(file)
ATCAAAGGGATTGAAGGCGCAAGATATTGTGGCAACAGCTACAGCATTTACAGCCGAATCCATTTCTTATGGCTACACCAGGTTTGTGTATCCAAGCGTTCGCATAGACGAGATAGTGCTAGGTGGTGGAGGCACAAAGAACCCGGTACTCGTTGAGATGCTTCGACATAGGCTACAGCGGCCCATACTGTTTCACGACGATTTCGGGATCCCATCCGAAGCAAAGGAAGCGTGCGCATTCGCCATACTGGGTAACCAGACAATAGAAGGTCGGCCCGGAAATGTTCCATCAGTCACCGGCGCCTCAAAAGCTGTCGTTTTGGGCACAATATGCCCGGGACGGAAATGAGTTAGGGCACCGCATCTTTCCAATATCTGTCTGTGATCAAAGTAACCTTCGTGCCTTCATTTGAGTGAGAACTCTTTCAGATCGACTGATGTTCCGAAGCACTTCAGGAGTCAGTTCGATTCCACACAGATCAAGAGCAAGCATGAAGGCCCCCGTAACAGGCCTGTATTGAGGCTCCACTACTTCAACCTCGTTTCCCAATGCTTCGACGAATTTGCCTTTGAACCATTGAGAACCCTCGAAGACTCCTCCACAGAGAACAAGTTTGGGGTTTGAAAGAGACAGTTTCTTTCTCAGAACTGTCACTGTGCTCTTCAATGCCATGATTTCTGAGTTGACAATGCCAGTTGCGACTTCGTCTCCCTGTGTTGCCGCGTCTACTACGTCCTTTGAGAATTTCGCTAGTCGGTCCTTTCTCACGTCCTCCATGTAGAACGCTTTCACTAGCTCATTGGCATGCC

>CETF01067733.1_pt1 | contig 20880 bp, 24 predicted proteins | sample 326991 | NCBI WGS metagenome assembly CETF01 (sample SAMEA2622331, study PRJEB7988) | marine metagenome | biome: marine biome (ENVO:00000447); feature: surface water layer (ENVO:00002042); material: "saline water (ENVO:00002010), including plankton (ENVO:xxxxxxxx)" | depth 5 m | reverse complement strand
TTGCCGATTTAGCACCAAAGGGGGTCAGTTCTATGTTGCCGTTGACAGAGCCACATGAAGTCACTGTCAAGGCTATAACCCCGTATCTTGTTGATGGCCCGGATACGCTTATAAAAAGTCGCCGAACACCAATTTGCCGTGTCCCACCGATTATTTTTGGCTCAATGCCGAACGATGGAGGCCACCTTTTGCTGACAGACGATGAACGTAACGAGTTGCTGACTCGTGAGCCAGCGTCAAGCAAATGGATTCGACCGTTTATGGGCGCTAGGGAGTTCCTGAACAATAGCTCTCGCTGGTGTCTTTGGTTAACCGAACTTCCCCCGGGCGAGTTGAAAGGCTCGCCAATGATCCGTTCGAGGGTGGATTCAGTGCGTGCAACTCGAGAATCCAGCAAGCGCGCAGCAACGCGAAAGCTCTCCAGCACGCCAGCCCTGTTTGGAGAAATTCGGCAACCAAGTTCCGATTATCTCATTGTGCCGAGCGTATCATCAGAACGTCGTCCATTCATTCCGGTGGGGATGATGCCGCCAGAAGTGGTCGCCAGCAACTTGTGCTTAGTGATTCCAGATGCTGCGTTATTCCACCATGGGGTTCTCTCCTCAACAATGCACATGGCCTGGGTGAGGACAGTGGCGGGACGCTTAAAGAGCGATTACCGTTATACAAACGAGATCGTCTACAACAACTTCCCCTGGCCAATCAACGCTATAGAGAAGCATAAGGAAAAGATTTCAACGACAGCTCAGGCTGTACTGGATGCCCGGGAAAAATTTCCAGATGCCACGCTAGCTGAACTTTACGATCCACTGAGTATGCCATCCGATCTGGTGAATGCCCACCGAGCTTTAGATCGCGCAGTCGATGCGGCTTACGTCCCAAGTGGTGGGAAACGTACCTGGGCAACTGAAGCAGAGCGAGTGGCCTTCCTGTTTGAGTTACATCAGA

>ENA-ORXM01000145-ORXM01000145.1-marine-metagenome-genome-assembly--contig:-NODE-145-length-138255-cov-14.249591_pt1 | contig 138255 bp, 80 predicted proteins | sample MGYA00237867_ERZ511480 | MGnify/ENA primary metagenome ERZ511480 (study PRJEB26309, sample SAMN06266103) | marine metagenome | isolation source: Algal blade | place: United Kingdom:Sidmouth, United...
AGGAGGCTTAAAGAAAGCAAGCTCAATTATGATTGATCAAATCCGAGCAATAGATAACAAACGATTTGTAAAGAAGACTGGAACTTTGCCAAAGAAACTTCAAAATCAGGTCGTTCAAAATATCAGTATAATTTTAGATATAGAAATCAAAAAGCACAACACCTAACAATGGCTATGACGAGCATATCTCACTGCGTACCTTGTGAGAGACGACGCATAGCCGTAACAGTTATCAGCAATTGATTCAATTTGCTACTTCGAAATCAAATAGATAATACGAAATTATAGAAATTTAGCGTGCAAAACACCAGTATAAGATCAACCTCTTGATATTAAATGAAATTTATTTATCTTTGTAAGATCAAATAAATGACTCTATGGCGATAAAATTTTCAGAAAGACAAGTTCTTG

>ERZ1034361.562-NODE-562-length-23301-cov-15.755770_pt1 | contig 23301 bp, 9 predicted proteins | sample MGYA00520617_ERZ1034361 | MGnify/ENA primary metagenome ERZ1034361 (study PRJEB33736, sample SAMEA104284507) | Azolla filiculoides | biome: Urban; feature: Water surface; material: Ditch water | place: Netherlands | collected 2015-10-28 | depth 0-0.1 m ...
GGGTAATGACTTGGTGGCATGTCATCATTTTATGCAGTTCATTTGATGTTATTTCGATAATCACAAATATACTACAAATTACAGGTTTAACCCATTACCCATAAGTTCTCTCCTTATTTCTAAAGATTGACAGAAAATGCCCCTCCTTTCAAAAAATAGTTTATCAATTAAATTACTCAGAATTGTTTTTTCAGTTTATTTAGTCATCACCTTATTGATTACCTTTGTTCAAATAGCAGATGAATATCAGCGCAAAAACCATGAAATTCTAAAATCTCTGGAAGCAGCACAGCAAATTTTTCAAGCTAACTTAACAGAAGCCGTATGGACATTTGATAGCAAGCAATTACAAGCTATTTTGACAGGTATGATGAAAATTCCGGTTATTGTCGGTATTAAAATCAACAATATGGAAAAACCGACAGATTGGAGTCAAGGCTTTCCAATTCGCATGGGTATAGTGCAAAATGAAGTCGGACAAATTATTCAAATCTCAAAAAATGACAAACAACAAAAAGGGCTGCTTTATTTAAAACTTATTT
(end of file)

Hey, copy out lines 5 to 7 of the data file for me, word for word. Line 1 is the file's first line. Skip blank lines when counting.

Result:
AGGAGGCTTAAAGAAAGCAAGCTCAATTATGATTGATCAAATCCGAGCAATAGATAACAAACGATTTGTAAAGAAGACTGGAACTTTGCCAAAGAAACTTCAAAATCAGGTCGTTCAAAATATCAGTATAATTTTAGATATAGAAATCAAAAAGCACAACACCTAACAATGGCTATGACGAGCATATCTCACTGCGTACCTTGTGAGAGACGACGCATAGCCGTAACAGTTATCAGCAATTGATTCAATTTGCTACTTCGAAATCAAATAGATAATACGAAATTATAGAAATTTAGCGTGCAAAACACCAGTATAAGATCAACCTCTTGATATTAAATGAAATTTATTTATCTTTGTAAGATCAAATAAATGACTCTATGGCGATAAAATTTTCAGAAAGACAAGTTCTTG

>ERZ1034361.562-NODE-562-length-23301-cov-15.755770_pt1 | contig 23301 bp, 9 predicted proteins | sample MGYA00520617_ERZ1034361 | MGnify/ENA primary metagenome ERZ1034361 (study PRJEB33736, sample SAMEA104284507) | Azolla filiculoides | biome: Urban; feature: Water surface; material: Ditch water | place: Netherlands | collected 2015-10-28 | depth 0-0.1 m ...
GGGTAATGACTTGGTGGCATGTCATCATTTTATGCAGTTCATTTGATGTTATTTCGATAATCACAAATATACTACAAATTACAGGTTTAACCCATTACCCATAAGTTCTCTCCTTATTTCTAAAGATTGACAGAAAATGCCCCTCCTTTCAAAAAATAGTTTATCAATTAAATTACTCAGAATTGTTTTTTCAGTTTATTTAGTCATCACCTTATTGATTACCTTTGTTCAAATAGCAGATGAATATCAGCGCAAAAACCATGAAATTCTAAAATCTCTGGAAGCAGCACAGCAAATTTTTCAAGCTAACTTAACAGAAGCCGTATGGACATTTGATAGCAAGCAATTACAAGCTATTTTGACAGGTATGATGAAAATTCCGGTTATTGTCGGTATTAAAATCAACAATATGGAAAAACCGACAGATTGGAGTCAAGGCTTTCCAATTCGCATGGGTATAGTGCAAAATGAAGTCGGACAAATTATTCAAATCTCAAAAAATGACAAACAACAAAAAGGGCTGCTTTATTTAAAACTTATTT